Agile Development – Avoid Change at Your Own Risk

Apr 24 2014 | by Alex Wexler

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People often don’t like to change the way they live, work, or even look at the world around them. Change can be stressful and sometimes even frightening. However, change is unavoidable and as history shows, benefited us in endless ways.

In software, the old approach of taking six months to develop, test and deploy will likely leave you in last place in the race to innovate and capture market share. Timing is everything and clinging to old-school development methodologies might hurt your success.

That’s why Agile Development is currently getting so much attention.

Why The Agile Approach Is A Game Changer
The simplistic definition of agile development is a corroborative approach to develop software that is deployed incrementally within short periods of time.

Let’s discuss two key words in the above definition—corroborative and incrementally.

Corroboration is about removing barriers between the development, operation, security and QA. This approach improves communication and facilitates complete unity among the disparate groups to achieve a common goal. This enables teams to work concurrently on projects and effectively manage issues as they come up.

Incremental deployment is about developing and deploying the application piece by piece. With the advent of the cloud, this approach is even easier. With a flick of a switch resources could be deployed in minutes. Devops can easily whirl up a test environment and immediately start testing.

This cloud speed makes agile development a reality speeding your business to greater relevance with new features that address real life and current feedback from customers.

Your CXO Is Still Hesitant-Now What?CEO
Ok, so you’ve told the CXO about speed and efficiency and he’s still hesitant. Try bringing to his attention the following five advantages.

1. Fail Fast – I know that failing fast sounds kinda negative, but this is a massive advantage of agile development.  If something doesn’t work, IT will know right away, as opposed to the old approach where everyone is left scratching their heads at the end of the project trying to figure out what went wrong. Failing fast avoids   the coulda, woulda, shoulda syndrome.  With constant testing and feedback, you’ll have all the info you need before you get too deep into a project.

2. Predictable spending – It is much easier predicting the cost of each incremental deployment than of a whole application.  If costs go over budget, devops can adjust immediately.

3. Get the application you envisioned – If sales or marketing think they have explained exactly what is needed and all is clear to engineering, they’re living in a fantasy world. Business alignment with development is a known problem, and the agile approach is its solution. With the agile approach, one of the most important players is the “product owner”, who represents the needs of the business. With constant input from product managers, sales or other “product owners”, engineering can deliver exactly what was envisioned.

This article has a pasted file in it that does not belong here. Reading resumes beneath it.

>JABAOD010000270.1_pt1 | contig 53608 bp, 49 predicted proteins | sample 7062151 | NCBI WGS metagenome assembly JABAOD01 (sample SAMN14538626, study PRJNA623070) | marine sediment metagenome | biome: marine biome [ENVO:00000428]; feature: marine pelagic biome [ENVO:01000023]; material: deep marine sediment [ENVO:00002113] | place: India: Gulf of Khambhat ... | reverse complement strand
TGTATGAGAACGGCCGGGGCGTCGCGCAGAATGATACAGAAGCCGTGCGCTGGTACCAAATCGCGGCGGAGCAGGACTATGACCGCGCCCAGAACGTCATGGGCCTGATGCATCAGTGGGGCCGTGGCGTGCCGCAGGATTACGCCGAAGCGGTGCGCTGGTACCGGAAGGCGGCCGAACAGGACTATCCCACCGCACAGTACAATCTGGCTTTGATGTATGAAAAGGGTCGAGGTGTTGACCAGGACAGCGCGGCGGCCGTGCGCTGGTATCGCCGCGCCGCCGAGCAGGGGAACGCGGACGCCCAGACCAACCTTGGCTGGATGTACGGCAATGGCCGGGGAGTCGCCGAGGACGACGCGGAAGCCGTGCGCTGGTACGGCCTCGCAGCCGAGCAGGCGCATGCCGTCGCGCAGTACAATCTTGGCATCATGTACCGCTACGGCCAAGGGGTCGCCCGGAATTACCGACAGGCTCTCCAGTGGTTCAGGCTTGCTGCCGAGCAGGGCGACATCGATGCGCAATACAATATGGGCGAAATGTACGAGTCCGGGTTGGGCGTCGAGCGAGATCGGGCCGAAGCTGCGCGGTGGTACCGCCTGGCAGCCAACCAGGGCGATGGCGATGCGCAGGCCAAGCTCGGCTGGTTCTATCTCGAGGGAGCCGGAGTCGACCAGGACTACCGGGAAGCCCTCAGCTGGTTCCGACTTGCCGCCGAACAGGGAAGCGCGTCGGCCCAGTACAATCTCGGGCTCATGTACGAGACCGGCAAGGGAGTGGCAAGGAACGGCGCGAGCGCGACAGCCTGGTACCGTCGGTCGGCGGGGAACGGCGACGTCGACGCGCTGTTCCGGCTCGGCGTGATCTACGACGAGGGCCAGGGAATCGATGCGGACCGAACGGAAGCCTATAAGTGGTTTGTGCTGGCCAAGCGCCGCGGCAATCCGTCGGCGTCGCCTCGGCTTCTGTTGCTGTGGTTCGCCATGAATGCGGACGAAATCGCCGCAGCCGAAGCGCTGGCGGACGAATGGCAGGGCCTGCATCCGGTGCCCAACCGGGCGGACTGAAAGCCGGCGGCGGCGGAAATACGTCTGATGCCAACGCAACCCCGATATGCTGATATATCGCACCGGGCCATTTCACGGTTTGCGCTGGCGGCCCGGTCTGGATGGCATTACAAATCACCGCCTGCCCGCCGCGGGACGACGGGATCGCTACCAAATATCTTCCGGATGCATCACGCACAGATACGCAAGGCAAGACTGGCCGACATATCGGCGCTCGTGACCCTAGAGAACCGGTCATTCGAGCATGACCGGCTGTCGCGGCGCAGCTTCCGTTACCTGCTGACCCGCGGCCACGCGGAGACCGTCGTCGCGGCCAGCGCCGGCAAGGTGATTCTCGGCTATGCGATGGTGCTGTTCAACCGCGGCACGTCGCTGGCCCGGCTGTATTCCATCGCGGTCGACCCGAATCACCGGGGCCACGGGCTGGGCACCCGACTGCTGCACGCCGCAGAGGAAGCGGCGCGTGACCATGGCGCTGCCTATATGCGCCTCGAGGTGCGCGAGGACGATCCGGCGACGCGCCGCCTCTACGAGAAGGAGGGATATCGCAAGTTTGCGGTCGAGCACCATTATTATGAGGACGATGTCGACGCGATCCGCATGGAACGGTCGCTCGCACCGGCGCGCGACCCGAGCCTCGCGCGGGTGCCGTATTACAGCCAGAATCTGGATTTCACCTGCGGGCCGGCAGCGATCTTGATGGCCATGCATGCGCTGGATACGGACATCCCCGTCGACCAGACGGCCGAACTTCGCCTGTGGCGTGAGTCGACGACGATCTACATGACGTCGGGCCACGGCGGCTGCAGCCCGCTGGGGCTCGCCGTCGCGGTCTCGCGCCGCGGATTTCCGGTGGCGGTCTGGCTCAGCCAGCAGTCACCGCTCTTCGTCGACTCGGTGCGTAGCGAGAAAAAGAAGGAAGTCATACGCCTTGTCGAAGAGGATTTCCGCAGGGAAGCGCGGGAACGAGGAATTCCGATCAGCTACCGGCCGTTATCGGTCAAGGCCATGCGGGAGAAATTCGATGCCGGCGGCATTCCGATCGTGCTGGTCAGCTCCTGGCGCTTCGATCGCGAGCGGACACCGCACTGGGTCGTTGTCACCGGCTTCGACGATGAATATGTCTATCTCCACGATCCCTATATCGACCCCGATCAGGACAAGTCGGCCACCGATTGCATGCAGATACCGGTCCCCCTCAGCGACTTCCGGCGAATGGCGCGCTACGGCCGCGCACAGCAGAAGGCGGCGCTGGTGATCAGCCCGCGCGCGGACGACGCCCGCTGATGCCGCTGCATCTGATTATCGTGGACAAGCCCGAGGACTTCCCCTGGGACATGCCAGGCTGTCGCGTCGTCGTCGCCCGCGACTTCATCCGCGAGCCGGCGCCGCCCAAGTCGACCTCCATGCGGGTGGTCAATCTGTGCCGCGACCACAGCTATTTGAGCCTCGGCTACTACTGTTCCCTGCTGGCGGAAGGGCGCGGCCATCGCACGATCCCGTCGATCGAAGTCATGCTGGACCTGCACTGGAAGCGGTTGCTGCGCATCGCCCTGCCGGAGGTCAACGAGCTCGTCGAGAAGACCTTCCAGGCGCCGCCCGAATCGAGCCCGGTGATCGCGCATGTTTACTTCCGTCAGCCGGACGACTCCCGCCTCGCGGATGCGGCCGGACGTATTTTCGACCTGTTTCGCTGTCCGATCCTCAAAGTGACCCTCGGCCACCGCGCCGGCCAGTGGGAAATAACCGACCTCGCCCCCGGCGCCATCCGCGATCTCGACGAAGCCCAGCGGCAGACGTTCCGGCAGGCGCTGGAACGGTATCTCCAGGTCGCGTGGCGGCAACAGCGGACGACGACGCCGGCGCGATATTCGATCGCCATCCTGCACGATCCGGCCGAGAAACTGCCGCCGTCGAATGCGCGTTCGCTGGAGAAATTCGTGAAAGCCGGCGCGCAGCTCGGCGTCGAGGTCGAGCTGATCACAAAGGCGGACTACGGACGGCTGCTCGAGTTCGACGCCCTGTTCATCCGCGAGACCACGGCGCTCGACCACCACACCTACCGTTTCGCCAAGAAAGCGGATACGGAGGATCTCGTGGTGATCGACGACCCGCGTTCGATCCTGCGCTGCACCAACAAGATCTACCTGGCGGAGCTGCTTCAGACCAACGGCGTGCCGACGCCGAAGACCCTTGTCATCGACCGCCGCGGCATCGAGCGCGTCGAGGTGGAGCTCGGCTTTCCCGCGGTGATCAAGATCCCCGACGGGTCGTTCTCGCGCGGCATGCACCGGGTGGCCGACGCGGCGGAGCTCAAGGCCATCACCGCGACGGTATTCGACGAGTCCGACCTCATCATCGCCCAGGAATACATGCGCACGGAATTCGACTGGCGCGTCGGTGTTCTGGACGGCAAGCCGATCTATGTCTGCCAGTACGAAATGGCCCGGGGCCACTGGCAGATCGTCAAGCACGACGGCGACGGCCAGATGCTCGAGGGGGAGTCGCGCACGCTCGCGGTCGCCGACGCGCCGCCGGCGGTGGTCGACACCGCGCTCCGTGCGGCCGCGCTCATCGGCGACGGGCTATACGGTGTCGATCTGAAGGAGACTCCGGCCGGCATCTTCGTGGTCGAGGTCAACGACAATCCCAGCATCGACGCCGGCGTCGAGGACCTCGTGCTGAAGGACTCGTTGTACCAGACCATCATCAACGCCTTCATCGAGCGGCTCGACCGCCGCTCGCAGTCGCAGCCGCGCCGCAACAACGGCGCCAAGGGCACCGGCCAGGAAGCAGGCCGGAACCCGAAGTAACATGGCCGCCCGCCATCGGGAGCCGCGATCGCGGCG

4.Transparency – With incremental deployment, the business side will know exactly what is being worked on, at what pace and how it is being received by the customer base.

5. Flexibility – How many of us were told towards the end of a project that the specs have changed.  At best this cause delays, and at worst the project is completely dumped.  With incremental deployment there are constant “pit stops” to reflect on feedback and discuss the direction of the project.  If the product owner informs you of a change of specs, it’ll be much easier to incorporate.

Note for B2B Businesses: When creating product for enterprises, the MVP needs to be much more mature than for B2C customers. Pushing out raw product iterations for B2B is not advisable. Things can seriously backfire with your sales team rejecting the new product or enterprises buyers (who typically have longer-term memory than a collective B2C audience) forever associating you with a bad product. So go agile, but don’t run ahead of yourself.

Avoiding Confusion
Surprisingly, the speed, stress and pressure of constantly producing and deploying are not what devops dislike about the agile approach. The biggest challenge is organization. With a lot of things going on at once among so many teams—keeping order is essential. The user story should explain in very concise and specific terms what everyone’s responsibility is. Success is dependent on the project leader or scrum master’s ability to facility communication, reflection and focus among the team members.

If your CFO finally gives you the green light to take the agile approach, there won’t be a lot of time to celebrate— your first deployment will be due in less than a month!

Most of the points of this article were gleaned from an interview given to Alex Adamopoulos CEO of Emergn Limited.

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